The mayor of Providence, David N. Cicilline, has been floating ideas for weeks on how to get tax revenue out of private colleges -- alarming many of them in the process. On Wednesday, he formally unveiled his proposals, which will be considered by Rhode Island lawmakers, The Providence Journal reported. One bill would allow local governments to tax private colleges $150 for every full-time student enrolled from out of the state. The other bill would subject private colleges to local property taxes of up to 25 percent of what entities that are not tax-exempt would pay.

May 21, 2009

For years, various groups have urged that academic medical centers should reduce the total hours and consecutive hours that medical residents work, and focus more on educational programming for them. A study released Wednesday by the RAND Corporation and the University of California at Los Angeles examines the cost of enacting such reforms, and says that they would cost teaching hospitals $1.6 billion annually. The report acknowledges that society might benefit from such changes, but raises questions about whether academic medicine can afford them.

May 21, 2009

Brandeis University has told all employees that it will suspend for one year any institutional contributions to retirement funds. The university has been facing a serious budget shortfall, leading to a controversial plan -- currently under review -- to sell a highly regarded art collection. Many institutions have been trying of late to add retirement incentives to encourage more senior employees to consider retiring. Brandeis employees can continue to make their own contributions to their retirement accounts. The university will save $7.4 million by suspending its contributions.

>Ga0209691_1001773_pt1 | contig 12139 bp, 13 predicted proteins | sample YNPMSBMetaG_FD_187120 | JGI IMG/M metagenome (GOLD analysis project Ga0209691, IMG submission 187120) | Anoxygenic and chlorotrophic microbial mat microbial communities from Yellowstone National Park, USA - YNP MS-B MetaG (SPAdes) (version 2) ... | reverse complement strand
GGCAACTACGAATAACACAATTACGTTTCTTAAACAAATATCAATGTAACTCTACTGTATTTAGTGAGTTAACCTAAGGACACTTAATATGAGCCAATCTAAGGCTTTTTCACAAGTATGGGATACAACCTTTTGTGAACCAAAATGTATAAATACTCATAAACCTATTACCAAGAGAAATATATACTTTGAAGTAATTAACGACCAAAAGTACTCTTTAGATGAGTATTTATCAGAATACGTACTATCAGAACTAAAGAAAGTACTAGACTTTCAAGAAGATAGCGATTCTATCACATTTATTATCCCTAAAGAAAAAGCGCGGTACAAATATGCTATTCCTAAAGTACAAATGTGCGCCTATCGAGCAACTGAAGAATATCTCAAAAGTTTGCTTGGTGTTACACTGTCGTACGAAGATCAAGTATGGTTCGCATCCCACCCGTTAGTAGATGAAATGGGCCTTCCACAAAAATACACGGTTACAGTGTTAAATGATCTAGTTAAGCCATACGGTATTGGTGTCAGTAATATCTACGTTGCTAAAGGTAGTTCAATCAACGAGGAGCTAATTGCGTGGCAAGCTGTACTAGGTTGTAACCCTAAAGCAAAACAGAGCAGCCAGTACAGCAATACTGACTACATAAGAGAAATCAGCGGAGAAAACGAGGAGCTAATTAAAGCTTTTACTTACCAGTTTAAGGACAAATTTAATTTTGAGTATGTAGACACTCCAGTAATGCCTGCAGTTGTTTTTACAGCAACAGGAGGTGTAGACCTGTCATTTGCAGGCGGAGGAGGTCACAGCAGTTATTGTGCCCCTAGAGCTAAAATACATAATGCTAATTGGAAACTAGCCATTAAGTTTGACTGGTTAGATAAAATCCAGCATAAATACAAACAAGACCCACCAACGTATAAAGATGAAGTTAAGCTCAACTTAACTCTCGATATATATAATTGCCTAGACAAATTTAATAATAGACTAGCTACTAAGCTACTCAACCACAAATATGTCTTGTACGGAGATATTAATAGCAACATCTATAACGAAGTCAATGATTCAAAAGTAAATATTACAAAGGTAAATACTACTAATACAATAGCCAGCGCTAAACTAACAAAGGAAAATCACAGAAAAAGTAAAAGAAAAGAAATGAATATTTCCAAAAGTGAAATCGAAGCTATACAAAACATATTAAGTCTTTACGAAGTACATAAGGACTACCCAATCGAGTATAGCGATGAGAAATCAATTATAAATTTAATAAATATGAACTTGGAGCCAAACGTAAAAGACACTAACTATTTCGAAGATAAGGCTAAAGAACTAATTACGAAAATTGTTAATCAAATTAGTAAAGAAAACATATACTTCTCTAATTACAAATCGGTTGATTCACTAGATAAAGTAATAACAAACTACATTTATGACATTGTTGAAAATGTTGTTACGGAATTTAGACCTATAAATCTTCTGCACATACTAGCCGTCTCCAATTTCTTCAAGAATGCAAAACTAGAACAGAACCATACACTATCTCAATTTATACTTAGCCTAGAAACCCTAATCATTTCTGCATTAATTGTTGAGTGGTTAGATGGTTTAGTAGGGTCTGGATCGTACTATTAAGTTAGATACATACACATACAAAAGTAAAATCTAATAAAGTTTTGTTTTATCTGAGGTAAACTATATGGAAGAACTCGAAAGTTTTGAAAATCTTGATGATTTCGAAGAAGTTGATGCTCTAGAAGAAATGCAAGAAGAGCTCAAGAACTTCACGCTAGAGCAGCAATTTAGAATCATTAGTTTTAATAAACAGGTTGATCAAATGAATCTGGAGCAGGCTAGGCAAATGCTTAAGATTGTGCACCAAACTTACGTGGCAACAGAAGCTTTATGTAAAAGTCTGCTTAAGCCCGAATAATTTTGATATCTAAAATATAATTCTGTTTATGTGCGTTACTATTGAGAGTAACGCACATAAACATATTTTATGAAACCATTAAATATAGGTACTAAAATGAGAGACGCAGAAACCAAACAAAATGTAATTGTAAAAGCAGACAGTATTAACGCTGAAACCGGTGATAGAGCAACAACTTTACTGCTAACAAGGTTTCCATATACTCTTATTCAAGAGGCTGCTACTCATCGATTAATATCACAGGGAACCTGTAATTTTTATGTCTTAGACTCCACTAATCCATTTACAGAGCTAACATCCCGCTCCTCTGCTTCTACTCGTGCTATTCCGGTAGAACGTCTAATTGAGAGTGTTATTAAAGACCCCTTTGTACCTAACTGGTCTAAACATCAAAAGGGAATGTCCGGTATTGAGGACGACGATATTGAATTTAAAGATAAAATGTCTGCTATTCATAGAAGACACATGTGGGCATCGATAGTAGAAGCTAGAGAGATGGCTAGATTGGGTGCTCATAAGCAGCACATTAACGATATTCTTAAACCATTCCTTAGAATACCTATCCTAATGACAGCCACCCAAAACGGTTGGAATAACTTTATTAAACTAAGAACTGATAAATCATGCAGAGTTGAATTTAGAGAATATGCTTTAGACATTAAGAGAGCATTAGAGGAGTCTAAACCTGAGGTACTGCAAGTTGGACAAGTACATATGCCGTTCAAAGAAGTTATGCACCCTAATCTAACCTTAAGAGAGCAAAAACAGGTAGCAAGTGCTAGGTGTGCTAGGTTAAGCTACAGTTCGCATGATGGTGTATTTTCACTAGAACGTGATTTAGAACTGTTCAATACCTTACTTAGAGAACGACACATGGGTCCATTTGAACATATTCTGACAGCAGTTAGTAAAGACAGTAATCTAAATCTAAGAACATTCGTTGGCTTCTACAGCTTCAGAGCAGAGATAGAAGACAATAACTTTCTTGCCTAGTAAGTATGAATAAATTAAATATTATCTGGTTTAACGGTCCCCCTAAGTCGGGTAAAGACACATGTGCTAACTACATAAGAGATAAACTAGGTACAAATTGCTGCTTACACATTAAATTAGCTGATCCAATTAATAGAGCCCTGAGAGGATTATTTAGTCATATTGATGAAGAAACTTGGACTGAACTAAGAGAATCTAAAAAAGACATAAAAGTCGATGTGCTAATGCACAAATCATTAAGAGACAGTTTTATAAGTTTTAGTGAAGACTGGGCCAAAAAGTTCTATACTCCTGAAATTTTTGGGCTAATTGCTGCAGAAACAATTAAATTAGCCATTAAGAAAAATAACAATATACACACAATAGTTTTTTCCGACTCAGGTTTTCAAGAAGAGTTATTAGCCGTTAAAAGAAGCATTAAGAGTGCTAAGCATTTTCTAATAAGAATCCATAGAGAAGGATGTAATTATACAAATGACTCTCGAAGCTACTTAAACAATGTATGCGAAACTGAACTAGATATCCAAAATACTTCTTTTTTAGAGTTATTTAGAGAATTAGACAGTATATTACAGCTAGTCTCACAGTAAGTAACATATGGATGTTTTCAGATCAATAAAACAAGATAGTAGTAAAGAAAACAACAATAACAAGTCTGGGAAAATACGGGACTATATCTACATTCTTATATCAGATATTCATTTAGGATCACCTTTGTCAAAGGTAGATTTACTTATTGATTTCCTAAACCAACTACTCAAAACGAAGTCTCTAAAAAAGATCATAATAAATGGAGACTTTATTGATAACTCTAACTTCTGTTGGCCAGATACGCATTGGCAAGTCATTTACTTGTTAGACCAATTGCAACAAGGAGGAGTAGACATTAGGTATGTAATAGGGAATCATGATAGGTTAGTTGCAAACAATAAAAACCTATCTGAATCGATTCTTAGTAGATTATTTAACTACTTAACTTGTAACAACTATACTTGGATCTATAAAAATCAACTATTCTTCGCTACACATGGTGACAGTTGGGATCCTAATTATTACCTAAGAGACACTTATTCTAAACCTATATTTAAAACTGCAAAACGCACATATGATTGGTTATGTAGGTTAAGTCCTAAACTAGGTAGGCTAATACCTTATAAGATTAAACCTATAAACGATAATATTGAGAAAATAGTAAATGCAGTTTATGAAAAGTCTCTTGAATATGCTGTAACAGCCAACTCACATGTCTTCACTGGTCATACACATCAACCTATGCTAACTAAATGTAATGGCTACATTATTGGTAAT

May 20, 2009

Brigham Young University's Idaho campus has shut down the student groups that back the Democratic and Republican parties, The Rexburg Standard Journal reported. University officials said that the move was designed to assure that the campus is seen as politically "neutral," but some students are complaining, noting that campus chapters of political parties are common at other institutions.

May 20, 2009

Rep. Howard P. "Buck" McKeon (R-Cal.) introduced legislation Tuesday that would address one, California-specific inequity in the funding formula under the new Post-9/11 GI Bill. Maximum benefits payable under the new GI Bill, which goes into effect in August, are tied to the maximum charges assessed by public colleges in each state. In California, which by a quirk of state law calls tuition “fees,” that trick of semantics leaves veterans exactly $0 that they could apply toward a private college tuition bill (they can apply $6,586.54 per term toward their fees, but that does them little good at most private institutions). “California’s prohibition on tuition was meant to hold college costs down, not unfairly drive them up for our state’s veterans,” Rep. McKeon said in a statement announcing the introduction of the Veterans Educational Equity Act, which would allow veterans to use the full $6,586.54 to offset tuition and fees at private colleges.